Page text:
Illinois State Library

Illinois Center for the Book

Individual Author Record

General Information

Name:  John J. McPhaul  

Pen Name: None

Genre: Non-Fiction

Audience: Adult;

Born: 1904 in Chicago, Illinois

-- John J. McPhaul on WorldCat --

Illinois Connection

John was born and raised in Chicago.

Biographical and Professional Information

John began working for the Chicago Herald-Examiner, in 1923 as a reporter, then became night city editor at the Chicago Times which became the Sun-Times in 1942. During his career he was a news reporter, sports writer, book editor, and feature writer. McPhaul is best remembered as one of the two investigative journalists whose stories contributed to the release of Joseph Majczek, a man wrongfully convicted of murder.

Published Works Expand for more information

Titles At Your Library

Deadlines & Monkeyshines: The Fabled World of Chicago Journalism

Prentice-Hall, Inc.. 1962

Ever since 1835, when Chicago first became a two newspaper town, rival publishers, editors and reporters have been doing their utmost to beat or embarrass the competition. In this book you will read about some of the wildest city room stunts and antics ever perpetrated by members of Chicago's unpredictable Fourth Estate.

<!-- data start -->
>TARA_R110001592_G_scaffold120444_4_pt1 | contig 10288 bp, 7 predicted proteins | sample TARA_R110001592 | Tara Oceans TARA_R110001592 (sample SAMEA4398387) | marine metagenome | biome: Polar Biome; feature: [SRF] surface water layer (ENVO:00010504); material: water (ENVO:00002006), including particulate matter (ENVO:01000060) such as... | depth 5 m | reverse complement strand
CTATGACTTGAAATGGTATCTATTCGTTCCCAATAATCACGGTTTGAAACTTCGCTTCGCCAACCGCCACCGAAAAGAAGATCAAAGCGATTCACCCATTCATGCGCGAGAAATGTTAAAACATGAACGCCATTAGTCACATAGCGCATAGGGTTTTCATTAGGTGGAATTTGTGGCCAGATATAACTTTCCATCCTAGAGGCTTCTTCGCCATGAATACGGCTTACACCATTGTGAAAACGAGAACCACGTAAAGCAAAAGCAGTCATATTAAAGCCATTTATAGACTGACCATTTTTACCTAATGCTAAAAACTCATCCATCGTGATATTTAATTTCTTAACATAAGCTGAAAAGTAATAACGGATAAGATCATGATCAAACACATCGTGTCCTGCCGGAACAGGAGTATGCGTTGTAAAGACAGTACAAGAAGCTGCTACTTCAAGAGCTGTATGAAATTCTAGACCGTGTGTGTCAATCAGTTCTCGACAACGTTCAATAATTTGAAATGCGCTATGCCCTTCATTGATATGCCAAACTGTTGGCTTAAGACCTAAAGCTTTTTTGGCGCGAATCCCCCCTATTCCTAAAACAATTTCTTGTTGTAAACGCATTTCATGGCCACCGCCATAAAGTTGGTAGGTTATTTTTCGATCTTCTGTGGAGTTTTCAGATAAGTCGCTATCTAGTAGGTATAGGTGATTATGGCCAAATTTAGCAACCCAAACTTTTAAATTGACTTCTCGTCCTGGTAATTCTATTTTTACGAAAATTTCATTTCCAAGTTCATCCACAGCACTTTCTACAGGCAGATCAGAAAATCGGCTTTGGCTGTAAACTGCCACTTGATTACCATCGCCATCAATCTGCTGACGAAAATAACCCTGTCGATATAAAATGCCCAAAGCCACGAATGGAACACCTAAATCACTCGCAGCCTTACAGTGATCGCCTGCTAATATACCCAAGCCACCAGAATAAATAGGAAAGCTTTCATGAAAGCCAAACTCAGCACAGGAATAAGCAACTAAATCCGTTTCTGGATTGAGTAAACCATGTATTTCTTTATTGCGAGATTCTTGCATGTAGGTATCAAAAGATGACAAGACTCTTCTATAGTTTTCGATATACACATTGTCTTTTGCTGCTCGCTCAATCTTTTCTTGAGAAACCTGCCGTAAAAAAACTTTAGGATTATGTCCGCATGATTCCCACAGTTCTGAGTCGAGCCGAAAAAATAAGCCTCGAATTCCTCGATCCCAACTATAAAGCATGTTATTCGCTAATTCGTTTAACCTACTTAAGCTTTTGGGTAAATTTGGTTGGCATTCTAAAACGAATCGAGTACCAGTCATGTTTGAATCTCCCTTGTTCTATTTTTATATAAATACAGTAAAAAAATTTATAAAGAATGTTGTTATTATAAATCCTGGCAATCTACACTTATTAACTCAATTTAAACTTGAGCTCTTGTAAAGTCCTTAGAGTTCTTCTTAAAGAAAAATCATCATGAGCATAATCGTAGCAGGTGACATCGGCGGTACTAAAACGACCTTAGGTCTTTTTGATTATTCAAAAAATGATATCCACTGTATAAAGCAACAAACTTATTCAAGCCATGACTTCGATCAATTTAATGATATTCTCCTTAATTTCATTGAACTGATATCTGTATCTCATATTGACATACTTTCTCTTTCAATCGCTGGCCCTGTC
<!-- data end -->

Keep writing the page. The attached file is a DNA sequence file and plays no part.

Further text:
Johnny Torrio: First of the Gang Lords
ISBN: 0870000969

Arlington House. 1970

Who was the father of the Syndicate, the Mob, Cosa Nostra? No, it wasn't Al Capone. It was Al Capone's boss..a quiet visionary of vice named Johnny J.T. Torrio, a man so mysterious that for 50 years he was unknown to most mobsters, let alone the law. So well did Johnny Torrio cover his tracks that only now can the real story be told. The recent opening of long-sealed federal document has made possible the publication of this book, the first full-length biography of the man Washington top cops called 'the smartest of all the hoodlums.'

Crime reporter Jack McPhaul traces from Torrio's birthplace in Italy to his adolescent apprenticeship in Little Old New York to the stormy, husky Chicago of the Big Shoulders. McPhaul's vivid, racy prose makes gas-lit brothels, quaint extortion threats, white slavers, Black Handers, and horse-and-buggy holdups as real and as menacing as n up-to-date mugger lurking in an alley. Into this t-run-of-the-century jungle ambled young Johnny... so softspoken that no one realized until too late that he had become one of the colossi of crime...and one of the few farsighted enough to see the profits in Prohibition.

The result: Chicago becomes a bloody, gin-soaked arena as Torrio and his pals pump lead into each other and occasionally into slow-moving citizens.